Problems of long-term care in the family - Social work

Problems of long-term care in the family

Is it possible to shift a large part of the need for care to the families of the elderly themselves, encouraging their increased efforts, thereby reducing the costs of social insurance or income from taxes? Sometimes it is assumed that in the past, families have been more caring for the elderly and that part of the problem is "refusal" from family support. Although, of course, it is true that different generations want to live separately - this is a matter of choosing those who are concerned. However, the thesis of the "golden age" care in the family is not supported. At the beginning of the century, there were far fewer weak and feeble elderly, who were cared for by a much larger number of adult children. If something happens, then the family now, perhaps, has the same care as before, but in other ways. After the measurement in the hours of direct care and the time devoted to observation, it became apparent that the majority of the assistance received by the infirm elderly living outside care facilities for the elderly was provided by family members. This is without a doubt the most important "service" received by the infirm elderly, although it turns out to be people who are mostly unprepared (in the usual sense) and, as a rule, it is not paid for. Formal home help services and home visits would be mostly inadequate to support the elderly in their own homes without such a regular source of assistance.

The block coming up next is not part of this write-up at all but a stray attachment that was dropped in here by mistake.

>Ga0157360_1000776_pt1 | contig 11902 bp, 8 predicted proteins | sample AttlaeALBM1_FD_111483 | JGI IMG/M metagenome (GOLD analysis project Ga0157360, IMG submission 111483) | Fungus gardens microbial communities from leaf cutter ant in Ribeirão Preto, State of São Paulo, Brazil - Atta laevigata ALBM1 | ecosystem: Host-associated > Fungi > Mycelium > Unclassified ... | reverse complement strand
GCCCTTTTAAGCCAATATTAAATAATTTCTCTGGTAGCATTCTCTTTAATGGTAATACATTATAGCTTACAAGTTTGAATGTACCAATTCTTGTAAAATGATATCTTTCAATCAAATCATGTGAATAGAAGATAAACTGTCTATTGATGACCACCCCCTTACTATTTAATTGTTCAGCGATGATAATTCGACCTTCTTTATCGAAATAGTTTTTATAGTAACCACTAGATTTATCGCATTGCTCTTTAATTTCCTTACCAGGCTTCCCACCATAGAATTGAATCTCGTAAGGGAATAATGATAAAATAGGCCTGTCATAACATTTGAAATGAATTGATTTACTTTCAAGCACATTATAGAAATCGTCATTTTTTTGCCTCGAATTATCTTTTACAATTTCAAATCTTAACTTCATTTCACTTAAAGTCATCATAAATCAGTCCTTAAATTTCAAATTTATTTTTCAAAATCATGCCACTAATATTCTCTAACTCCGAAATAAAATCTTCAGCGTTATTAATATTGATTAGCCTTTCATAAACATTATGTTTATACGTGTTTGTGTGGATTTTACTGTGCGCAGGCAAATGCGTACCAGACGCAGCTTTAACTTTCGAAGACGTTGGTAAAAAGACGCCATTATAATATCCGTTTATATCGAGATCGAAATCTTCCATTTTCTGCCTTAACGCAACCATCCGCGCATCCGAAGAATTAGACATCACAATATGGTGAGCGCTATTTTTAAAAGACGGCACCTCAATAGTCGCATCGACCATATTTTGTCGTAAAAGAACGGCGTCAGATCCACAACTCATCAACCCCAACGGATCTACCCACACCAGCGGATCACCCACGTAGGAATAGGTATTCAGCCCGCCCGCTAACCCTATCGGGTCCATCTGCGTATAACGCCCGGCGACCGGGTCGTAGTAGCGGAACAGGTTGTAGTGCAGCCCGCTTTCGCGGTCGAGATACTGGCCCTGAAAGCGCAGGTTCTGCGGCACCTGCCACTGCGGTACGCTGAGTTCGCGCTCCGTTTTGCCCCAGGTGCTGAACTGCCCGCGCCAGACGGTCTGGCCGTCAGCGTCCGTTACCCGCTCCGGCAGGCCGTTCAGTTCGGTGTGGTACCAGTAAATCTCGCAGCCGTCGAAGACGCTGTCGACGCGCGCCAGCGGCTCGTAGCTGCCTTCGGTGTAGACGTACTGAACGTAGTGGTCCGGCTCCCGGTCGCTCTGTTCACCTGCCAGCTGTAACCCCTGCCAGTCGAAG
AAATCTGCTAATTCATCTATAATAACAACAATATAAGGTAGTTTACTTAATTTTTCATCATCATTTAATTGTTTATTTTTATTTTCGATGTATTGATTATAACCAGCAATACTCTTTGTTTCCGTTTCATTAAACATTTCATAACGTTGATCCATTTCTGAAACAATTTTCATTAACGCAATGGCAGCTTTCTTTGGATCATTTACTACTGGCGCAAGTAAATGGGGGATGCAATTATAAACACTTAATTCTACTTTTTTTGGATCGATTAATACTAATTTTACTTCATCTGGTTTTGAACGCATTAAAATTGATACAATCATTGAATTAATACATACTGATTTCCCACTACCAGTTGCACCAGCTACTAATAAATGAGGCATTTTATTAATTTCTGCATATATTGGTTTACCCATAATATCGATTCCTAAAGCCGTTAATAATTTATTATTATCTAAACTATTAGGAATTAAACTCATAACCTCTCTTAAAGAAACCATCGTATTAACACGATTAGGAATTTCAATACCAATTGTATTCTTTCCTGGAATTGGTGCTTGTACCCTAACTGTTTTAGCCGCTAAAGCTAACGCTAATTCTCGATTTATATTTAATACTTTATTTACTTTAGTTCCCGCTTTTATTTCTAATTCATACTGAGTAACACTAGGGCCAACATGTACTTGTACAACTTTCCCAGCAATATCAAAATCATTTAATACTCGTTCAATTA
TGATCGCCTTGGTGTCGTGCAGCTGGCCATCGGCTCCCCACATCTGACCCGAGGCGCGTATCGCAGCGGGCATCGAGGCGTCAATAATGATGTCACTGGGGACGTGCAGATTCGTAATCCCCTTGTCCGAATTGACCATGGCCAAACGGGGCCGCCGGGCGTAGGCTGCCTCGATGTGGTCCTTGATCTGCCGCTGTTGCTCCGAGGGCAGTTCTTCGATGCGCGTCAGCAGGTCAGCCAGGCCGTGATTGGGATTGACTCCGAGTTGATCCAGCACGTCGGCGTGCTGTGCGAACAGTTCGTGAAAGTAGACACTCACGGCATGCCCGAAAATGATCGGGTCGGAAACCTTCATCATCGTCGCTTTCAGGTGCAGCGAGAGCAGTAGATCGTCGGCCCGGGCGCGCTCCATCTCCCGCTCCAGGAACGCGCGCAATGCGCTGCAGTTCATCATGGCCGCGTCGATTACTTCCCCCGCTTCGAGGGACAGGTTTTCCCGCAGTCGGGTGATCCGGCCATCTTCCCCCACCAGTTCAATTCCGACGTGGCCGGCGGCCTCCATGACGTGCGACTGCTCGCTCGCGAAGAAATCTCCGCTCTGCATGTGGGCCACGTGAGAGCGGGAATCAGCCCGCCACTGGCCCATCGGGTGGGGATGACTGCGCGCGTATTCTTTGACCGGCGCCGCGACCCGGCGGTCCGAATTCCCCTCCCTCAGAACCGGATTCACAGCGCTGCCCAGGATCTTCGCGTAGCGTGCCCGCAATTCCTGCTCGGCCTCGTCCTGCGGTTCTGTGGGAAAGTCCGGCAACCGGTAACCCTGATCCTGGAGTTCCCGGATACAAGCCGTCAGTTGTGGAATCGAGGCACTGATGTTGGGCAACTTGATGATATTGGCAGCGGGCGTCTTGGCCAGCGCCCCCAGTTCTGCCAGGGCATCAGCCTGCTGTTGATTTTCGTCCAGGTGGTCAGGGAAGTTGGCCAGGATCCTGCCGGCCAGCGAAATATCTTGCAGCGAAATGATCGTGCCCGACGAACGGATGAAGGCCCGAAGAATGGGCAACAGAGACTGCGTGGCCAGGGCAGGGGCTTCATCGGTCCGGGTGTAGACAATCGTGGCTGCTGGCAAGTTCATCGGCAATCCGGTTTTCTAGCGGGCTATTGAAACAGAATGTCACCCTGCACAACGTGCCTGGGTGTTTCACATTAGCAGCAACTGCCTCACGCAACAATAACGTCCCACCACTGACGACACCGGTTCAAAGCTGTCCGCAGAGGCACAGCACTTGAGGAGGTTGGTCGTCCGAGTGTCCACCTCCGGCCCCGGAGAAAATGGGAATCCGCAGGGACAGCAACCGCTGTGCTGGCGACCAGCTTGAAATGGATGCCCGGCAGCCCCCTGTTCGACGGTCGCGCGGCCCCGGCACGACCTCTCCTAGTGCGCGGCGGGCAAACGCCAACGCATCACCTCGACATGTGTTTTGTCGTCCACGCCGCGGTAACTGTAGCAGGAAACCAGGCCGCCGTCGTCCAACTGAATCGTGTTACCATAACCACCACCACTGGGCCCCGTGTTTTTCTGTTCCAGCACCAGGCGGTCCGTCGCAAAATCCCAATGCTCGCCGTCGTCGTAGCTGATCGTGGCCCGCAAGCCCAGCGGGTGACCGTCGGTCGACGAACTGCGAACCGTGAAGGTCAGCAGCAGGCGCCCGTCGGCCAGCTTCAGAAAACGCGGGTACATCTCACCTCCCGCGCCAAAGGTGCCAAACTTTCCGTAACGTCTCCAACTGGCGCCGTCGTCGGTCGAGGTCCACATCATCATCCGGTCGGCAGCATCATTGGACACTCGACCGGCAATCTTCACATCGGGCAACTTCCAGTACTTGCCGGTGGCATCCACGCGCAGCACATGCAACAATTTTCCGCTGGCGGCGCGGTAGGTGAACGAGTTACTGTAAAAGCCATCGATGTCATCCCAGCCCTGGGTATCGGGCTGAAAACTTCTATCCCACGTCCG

Most studies emphasize that the very presence of one primary caregiver is often the most important factor in supporting an elderly person. This person providing "primary care" can be named in various ways: as the most direct contact person for the elderly, as the person who dedicates the most hours of the week to care; As the person acting as the organizer of the whole "package" care, involving other persons who provide either informal services (for example, home repairs and other housework), or special services if necessary. The primary care provider is in most cases a member of the family, rather than a hired employee of one of the care services for the elderly.

In Australia, New Zealand and the United States, for example, studies have shown that people providing primary care for infirm elderly people are approximately 3/4 of the family members living together.

In Japan, over 80% of people are family members living in the same house. In some other countries, for example, in the Nordic countries, Germany, the UK, although family members living together remain the single largest category of primary caregivers, family members who live separately also play a significant role. Neither the watercountry has been found to have persons who are employed to provide care for primary care for the majority of the infirm elderly people living in their own homes, although in Denmark, where there is the most developed network of formal care services, this proportion reaches 44% .

The quantitative importance of family caregivers for welfare indicators can be demonstrated through detailed studies conducted in three countries.